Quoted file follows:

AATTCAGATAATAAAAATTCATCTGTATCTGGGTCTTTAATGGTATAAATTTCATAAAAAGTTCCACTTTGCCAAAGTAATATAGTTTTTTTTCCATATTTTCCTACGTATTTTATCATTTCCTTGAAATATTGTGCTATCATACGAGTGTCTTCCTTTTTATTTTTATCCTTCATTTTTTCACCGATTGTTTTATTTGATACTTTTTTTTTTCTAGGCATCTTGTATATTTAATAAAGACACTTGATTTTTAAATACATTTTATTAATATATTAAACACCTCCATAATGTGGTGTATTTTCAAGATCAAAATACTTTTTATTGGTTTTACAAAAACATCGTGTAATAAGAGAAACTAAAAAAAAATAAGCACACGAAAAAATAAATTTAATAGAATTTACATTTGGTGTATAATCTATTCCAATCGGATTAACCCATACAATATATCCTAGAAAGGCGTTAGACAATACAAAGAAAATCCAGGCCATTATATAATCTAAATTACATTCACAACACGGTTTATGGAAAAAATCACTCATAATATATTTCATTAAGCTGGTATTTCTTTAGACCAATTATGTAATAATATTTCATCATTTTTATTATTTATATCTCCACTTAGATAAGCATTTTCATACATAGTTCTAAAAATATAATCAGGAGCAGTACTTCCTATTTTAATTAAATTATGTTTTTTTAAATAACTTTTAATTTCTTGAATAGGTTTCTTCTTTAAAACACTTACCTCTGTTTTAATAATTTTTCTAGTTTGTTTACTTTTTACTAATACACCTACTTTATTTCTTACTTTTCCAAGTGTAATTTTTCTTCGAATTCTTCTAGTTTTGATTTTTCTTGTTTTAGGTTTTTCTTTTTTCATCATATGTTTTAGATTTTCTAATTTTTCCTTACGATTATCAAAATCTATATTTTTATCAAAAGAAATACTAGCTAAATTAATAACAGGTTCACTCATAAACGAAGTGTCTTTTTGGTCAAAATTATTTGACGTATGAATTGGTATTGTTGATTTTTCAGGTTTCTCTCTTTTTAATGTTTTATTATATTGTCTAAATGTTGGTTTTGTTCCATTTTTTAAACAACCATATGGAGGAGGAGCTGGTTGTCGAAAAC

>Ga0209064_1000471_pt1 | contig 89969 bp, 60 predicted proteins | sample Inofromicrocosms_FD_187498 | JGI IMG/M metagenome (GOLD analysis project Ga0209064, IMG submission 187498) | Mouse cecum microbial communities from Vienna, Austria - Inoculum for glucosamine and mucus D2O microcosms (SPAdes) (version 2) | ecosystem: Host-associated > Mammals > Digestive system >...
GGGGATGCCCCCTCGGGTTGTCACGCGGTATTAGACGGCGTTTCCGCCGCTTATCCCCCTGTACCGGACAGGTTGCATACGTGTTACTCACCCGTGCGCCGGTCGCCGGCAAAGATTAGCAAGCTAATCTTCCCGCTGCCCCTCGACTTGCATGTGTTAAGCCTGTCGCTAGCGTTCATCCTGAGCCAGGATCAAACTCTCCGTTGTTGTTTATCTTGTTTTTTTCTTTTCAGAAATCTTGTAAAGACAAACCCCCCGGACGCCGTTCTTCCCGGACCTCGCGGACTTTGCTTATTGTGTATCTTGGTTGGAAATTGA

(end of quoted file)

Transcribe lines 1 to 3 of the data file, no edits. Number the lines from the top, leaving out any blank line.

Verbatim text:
AATTCAGATAATAAAAATTCATCTGTATCTGGGTCTTTAATGGTATAAATTTCATAAAAAGTTCCACTTTGCCAAAGTAATATAGTTTTTTTTCCATATTTTCCTACGTATTTTATCATTTCCTTGAAATATTGTGCTATCATACGAGTGTCTTCCTTTTTATTTTTATCCTTCATTTTTTCACCGATTGTTTTATTTGATACTTTTTTTTTTCTAGGCATCTTGTATATTTAATAAAGACACTTGATTTTTAAATACATTTTATTAATATATTAAACACCTCCATAATGTGGTGTATTTTCAAGATCAAAATACTTTTTATTGGTTTTACAAAAACATCGTGTAATAAGAGAAACTAAAAAAAAATAAGCACACGAAAAAATAAATTTAATAGAATTTACATTTGGTGTATAATCTATTCCAATCGGATTAACCCATACAATATATCCTAGAAAGGCGTTAGACAATACAAAGAAAATCCAGGCCATTATATAATCTAAATTACATTCACAACACGGTTTATGGAAAAAATCACTCATAATATATTTCATTAAGCTGGTATTTCTTTAGACCAATTATGTAATAATATTTCATCATTTTTATTATTTATATCTCCACTTAGATAAGCATTTTCATACATAGTTCTAAAAATATAATCAGGAGCAGTACTTCCTATTTTAATTAAATTATGTTTTTTTAAATAACTTTTAATTTCTTGAATAGGTTTCTTCTTTAAAACACTTACCTCTGTTTTAATAATTTTTCTAGTTTGTTTACTTTTTACTAATACACCTACTTTATTTCTTACTTTTCCAAGTGTAATTTTTCTTCGAATTCTTCTAGTTTTGATTTTTCTTGTTTTAGGTTTTTCTTTTTTCATCATATGTTTTAGATTTTCTAATTTTTCCTTACGATTATCAAAATCTATATTTTTATCAAAAGAAATACTAGCTAAATTAATAACAGGTTCACTCATAAACGAAGTGTCTTTTTGGTCAAAATTATTTGACGTATGAATTGGTATTGTTGATTTTTCAGGTTTCTCTCTTTTTAATGTTTTATTATATTGTCTAAATGTTGGTTTTGTTCCATTTTTTAAACAACCATATGGAGGAGGAGCTGGTTGTCGAAAAC

>Ga0209064_1000471_pt1 | contig 89969 bp, 60 predicted proteins | sample Inofromicrocosms_FD_187498 | JGI IMG/M metagenome (GOLD analysis project Ga0209064, IMG submission 187498) | Mouse cecum microbial communities from Vienna, Austria - Inoculum for glucosamine and mucus D2O microcosms (SPAdes) (version 2) | ecosystem: Host-associated > Mammals > Digestive system >...
GGGGATGCCCCCTCGGGTTGTCACGCGGTATTAGACGGCGTTTCCGCCGCTTATCCCCCTGTACCGGACAGGTTGCATACGTGTTACTCACCCGTGCGCCGGTCGCCGGCAAAGATTAGCAAGCTAATCTTCCCGCTGCCCCTCGACTTGCATGTGTTAAGCCTGTCGCTAGCGTTCATCCTGAGCCAGGATCAAACTCTCCGTTGTTGTTTATCTTGTTTTTTTCTTTTCAGAAATCTTGTAAAGACAAACCCCCCGGACGCCGTTCTTCCCGGACCTCGCGGACTTTGCTTATTGTGTATCTTGGTTGGAAATTGA